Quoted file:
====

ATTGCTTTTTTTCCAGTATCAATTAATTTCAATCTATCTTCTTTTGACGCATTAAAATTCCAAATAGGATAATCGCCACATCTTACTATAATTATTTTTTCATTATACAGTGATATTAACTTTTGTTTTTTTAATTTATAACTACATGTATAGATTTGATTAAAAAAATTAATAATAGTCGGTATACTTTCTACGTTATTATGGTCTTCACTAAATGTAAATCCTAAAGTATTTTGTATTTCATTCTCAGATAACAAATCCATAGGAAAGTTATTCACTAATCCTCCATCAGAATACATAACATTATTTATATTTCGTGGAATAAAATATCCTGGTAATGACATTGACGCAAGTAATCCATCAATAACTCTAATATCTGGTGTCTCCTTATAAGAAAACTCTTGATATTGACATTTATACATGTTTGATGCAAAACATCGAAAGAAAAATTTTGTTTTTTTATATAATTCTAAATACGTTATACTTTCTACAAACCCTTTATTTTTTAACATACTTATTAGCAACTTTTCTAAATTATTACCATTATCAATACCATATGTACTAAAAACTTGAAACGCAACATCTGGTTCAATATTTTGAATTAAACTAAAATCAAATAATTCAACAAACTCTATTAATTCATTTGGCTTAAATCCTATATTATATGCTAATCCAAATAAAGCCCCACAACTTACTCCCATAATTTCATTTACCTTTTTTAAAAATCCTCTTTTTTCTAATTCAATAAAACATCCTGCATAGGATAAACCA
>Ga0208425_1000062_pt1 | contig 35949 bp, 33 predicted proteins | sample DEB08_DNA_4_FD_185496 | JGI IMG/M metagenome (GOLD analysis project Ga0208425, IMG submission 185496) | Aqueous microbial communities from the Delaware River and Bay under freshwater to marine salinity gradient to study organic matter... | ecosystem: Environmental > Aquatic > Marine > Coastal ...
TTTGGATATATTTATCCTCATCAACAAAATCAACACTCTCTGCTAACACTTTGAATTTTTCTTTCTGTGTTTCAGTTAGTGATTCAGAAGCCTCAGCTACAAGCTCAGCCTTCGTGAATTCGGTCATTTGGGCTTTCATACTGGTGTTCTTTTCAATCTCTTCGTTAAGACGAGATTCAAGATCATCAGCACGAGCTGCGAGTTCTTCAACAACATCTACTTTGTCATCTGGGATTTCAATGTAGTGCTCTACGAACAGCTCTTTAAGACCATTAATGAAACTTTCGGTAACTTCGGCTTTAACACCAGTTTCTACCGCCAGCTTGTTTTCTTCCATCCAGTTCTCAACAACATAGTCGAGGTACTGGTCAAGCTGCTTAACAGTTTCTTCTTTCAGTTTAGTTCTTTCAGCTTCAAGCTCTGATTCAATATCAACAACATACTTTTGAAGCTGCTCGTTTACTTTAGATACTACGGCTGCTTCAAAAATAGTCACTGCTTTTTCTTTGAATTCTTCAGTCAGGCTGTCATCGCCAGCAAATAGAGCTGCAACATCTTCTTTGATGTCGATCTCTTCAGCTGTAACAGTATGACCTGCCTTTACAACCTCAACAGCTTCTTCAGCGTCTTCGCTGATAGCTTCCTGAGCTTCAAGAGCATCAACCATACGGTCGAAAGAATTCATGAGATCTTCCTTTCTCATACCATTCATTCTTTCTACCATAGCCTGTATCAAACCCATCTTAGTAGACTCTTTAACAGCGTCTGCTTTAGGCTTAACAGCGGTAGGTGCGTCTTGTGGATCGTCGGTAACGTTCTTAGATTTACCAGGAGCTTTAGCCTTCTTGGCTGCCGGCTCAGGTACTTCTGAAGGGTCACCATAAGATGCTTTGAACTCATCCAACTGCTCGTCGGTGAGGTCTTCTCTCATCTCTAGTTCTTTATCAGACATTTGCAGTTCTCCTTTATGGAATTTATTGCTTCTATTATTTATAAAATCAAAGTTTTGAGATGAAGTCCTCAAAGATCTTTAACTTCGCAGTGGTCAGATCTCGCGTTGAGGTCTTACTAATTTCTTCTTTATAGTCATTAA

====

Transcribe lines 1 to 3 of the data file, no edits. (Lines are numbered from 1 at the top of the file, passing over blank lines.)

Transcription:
ATTGCTTTTTTTCCAGTATCAATTAATTTCAATCTATCTTCTTTTGACGCATTAAAATTCCAAATAGGATAATCGCCACATCTTACTATAATTATTTTTTCATTATACAGTGATATTAACTTTTGTTTTTTTAATTTATAACTACATGTATAGATTTGATTAAAAAAATTAATAATAGTCGGTATACTTTCTACGTTATTATGGTCTTCACTAAATGTAAATCCTAAAGTATTTTGTATTTCATTCTCAGATAACAAATCCATAGGAAAGTTATTCACTAATCCTCCATCAGAATACATAACATTATTTATATTTCGTGGAATAAAATATCCTGGTAATGACATTGACGCAAGTAATCCATCAATAACTCTAATATCTGGTGTCTCCTTATAAGAAAACTCTTGATATTGACATTTATACATGTTTGATGCAAAACATCGAAAGAAAAATTTTGTTTTTTTATATAATTCTAAATACGTTATACTTTCTACAAACCCTTTATTTTTTAACATACTTATTAGCAACTTTTCTAAATTATTACCATTATCAATACCATATGTACTAAAAACTTGAAACGCAACATCTGGTTCAATATTTTGAATTAAACTAAAATCAAATAATTCAACAAACTCTATTAATTCATTTGGCTTAAATCCTATATTATATGCTAATCCAAATAAAGCCCCACAACTTACTCCCATAATTTCATTTACCTTTTTTAAAAATCCTCTTTTTTCTAATTCAATAAAACATCCTGCATAGGATAAACCA
>Ga0208425_1000062_pt1 | contig 35949 bp, 33 predicted proteins | sample DEB08_DNA_4_FD_185496 | JGI IMG/M metagenome (GOLD analysis project Ga0208425, IMG submission 185496) | Aqueous microbial communities from the Delaware River and Bay under freshwater to marine salinity gradient to study organic matter... | ecosystem: Environmental > Aquatic > Marine > Coastal ...
TTTGGATATATTTATCCTCATCAACAAAATCAACACTCTCTGCTAACACTTTGAATTTTTCTTTCTGTGTTTCAGTTAGTGATTCAGAAGCCTCAGCTACAAGCTCAGCCTTCGTGAATTCGGTCATTTGGGCTTTCATACTGGTGTTCTTTTCAATCTCTTCGTTAAGACGAGATTCAAGATCATCAGCACGAGCTGCGAGTTCTTCAACAACATCTACTTTGTCATCTGGGATTTCAATGTAGTGCTCTACGAACAGCTCTTTAAGACCATTAATGAAACTTTCGGTAACTTCGGCTTTAACACCAGTTTCTACCGCCAGCTTGTTTTCTTCCATCCAGTTCTCAACAACATAGTCGAGGTACTGGTCAAGCTGCTTAACAGTTTCTTCTTTCAGTTTAGTTCTTTCAGCTTCAAGCTCTGATTCAATATCAACAACATACTTTTGAAGCTGCTCGTTTACTTTAGATACTACGGCTGCTTCAAAAATAGTCACTGCTTTTTCTTTGAATTCTTCAGTCAGGCTGTCATCGCCAGCAAATAGAGCTGCAACATCTTCTTTGATGTCGATCTCTTCAGCTGTAACAGTATGACCTGCCTTTACAACCTCAACAGCTTCTTCAGCGTCTTCGCTGATAGCTTCCTGAGCTTCAAGAGCATCAACCATACGGTCGAAAGAATTCATGAGATCTTCCTTTCTCATACCATTCATTCTTTCTACCATAGCCTGTATCAAACCCATCTTAGTAGACTCTTTAACAGCGTCTGCTTTAGGCTTAACAGCGGTAGGTGCGTCTTGTGGATCGTCGGTAACGTTCTTAGATTTACCAGGAGCTTTAGCCTTCTTGGCTGCCGGCTCAGGTACTTCTGAAGGGTCACCATAAGATGCTTTGAACTCATCCAACTGCTCGTCGGTGAGGTCTTCTCTCATCTCTAGTTCTTTATCAGACATTTGCAGTTCTCCTTTATGGAATTTATTGCTTCTATTATTTATAAAATCAAAGTTTTGAGATGAAGTCCTCAAAGATCTTTAACTTCGCAGTGGTCAGATCTCGCGTTGAGGTCTTACTAATTTCTTCTTTATAGTCATTAA